South China Morning Post China vs US military3
23/10/2021 by socialistfight
SCMP Explainer | US-China rivalry: who has the stronger military?
China has the weight of numbers on its side, but America has various technological and financial advantages. The PLA intends to become a modern fighting force within the next six years, but will need to overcome problems with training and equipment
Ziyu Zhang Published,12 July 2021
Q: How is Beijing pushing forward its plan for a modern military?
China has the world’s largest army, with more than 2 million active personnel.
What are China’s theatre commands and service branches?
China’s People’s Liberation Army is the world’s largest military force.
Q: What role does the PLA play in US-China relations?
The PLA is hoping to foster a better military-to-military relationship with its US counterpart, according to a Chinese military source.
Q: How many overseas military bases does China have?
Officers and soldiers of the Chinese naval fleet prepare to carry out an escort mission in April 2020. The 35th fleet went to the Gulf of Aden and waters off Somalia to escort civilian ships.
Q: Why is China increasing its military spending?
China’s military must improve its ability to win against “strong enemies”, according to its defence minister.
Q: What was the turning point for China’s military revolution?
Iraq had no answer to America’s massive air power during the Gulf War.
Q: How and why is China expanding its warship fleet?
China is expanding its fleet of battleships as its ambitions and interest grow.
Q: How do China and India’s militaries stack up against each other?
Q: Will there be a war over the South China Sea?
China’s Ministry of Transport opened a maritime rescue centre on Fiery Cross Reef in the South China Sea in early 2019. Source: People’s Daily
Q: How has the make-up of China’s military changed?
The size of the PLA army has been cut as China seeks to modernise its military.
China has the world’s largest military by active personnel. China is pushing ahead with plans to turn the People’s Liberation Army into a modern fighting force by 2027 – the centenary of its founding – as tensions with the US build.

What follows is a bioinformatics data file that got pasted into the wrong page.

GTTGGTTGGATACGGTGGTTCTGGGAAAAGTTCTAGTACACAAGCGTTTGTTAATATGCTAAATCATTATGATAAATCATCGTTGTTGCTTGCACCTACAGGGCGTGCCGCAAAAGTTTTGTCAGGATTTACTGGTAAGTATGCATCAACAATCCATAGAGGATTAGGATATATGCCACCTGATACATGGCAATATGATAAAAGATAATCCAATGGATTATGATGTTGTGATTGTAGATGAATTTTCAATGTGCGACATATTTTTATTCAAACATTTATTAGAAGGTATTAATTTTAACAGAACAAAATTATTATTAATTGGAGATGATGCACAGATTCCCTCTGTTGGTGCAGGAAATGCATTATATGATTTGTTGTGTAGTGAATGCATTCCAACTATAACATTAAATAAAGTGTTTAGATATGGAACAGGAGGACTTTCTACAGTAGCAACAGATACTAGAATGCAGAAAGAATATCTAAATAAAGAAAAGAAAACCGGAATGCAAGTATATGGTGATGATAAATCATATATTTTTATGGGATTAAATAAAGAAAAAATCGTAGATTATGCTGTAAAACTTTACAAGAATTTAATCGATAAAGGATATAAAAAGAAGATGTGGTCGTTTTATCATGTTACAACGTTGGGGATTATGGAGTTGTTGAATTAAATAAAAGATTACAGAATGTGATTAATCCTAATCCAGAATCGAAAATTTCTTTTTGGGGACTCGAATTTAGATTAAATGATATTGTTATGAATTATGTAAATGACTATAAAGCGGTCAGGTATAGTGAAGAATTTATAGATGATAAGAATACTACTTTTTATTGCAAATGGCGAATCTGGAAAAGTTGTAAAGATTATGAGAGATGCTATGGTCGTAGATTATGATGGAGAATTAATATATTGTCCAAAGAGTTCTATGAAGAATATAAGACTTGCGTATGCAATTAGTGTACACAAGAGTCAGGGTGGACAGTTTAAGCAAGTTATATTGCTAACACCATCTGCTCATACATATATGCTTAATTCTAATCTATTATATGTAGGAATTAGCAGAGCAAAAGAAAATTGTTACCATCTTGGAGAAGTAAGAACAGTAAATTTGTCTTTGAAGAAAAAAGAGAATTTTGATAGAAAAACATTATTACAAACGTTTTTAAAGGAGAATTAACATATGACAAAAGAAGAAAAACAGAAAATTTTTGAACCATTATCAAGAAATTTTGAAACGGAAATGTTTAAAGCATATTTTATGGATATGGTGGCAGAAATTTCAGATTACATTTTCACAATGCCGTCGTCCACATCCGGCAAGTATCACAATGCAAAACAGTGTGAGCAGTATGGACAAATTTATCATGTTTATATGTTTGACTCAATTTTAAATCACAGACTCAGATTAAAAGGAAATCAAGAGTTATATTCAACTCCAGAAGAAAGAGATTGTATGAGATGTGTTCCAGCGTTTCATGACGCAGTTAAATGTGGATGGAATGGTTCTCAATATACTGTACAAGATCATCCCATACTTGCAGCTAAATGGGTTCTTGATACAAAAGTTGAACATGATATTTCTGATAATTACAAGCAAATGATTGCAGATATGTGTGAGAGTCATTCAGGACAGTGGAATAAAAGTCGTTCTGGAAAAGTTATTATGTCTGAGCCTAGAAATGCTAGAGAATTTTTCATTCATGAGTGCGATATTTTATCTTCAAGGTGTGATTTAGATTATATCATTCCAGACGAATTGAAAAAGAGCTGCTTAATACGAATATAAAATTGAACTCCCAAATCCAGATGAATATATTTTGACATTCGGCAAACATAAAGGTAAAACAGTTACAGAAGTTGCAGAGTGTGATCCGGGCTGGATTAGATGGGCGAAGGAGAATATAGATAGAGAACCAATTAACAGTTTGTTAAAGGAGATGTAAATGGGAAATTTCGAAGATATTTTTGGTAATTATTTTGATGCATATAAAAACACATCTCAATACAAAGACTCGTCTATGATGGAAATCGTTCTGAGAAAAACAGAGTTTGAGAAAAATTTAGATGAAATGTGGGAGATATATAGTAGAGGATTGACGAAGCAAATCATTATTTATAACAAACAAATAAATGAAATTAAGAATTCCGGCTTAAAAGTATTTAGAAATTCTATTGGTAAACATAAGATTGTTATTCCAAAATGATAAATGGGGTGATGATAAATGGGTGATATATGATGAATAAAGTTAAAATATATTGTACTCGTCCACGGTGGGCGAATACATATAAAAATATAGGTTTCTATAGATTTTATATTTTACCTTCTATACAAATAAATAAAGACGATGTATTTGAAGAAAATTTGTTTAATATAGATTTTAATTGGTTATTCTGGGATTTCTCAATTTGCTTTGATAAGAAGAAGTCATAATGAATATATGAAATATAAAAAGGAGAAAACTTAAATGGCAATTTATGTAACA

One senior US commander has called China “the pacing threat for the next decade” and Washington is ramping up support for Taiwan as the island faces growing political and military pressure from Beijing. Meanwhile analysts have warned that the South China Sea could be the tipping point for a military conflict between the two.
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Military expenditure: US
The US is by far the world’s biggest spender, with a budget estimated at US$778 billion last year, accounting for 39 per cent of total global military expenditure, according to data released by the Stockholm International Peace Research Institute.
China was a distant second with an estimated expenditure of US$252 billion.
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However, US analysts warned that Washington must keep pace with Beijing on military spending, after China announced a 6.8 per cent increase in defence funding this year following more than two decades of steady increases.
Total manpower: China
China has by far the world’s largest military, with 2 million active personnel in 2019, according to the latest defence white paper. The Pentagon’s budget request for the next financial year says there are around 1.35 million active US military personnel and 800,000 in its reserve. However, technology and equipment are more important than weight of numbers in modern warfare and both countries are reducing the emphasis on manpower.
President Xi Jinping pledged in 2015 to cut the PLA’s number of personnel by 300,000 troops, while US President Joe Biden’s budget plan for the upcoming financial year also included cuts of about 5,400 to the American military’s headcount.
Ground force: US
The PLA’s land army is the world’s largest standing ground force with 915,000 active-duty troops, almost twice the US figure of 486,000 personnel, according to the Pentagon’s 2020 China Military Power Report. But the PLA’s ground forces are either using obsolete equipment or cannot effectively field modern weapons without better equipment or training, according to the report.
China has been adopting lighter and more powerful automated weapons for its ground forces, shifting much of the operational burden from physical grunt work to digital technology, but military experts say training has not kept up. The United States, with its 6,333 tanks, has the second-largest armour holdings in the world after Russia, while China is third with 5,800 tanks, according to Forbes.
Air power: US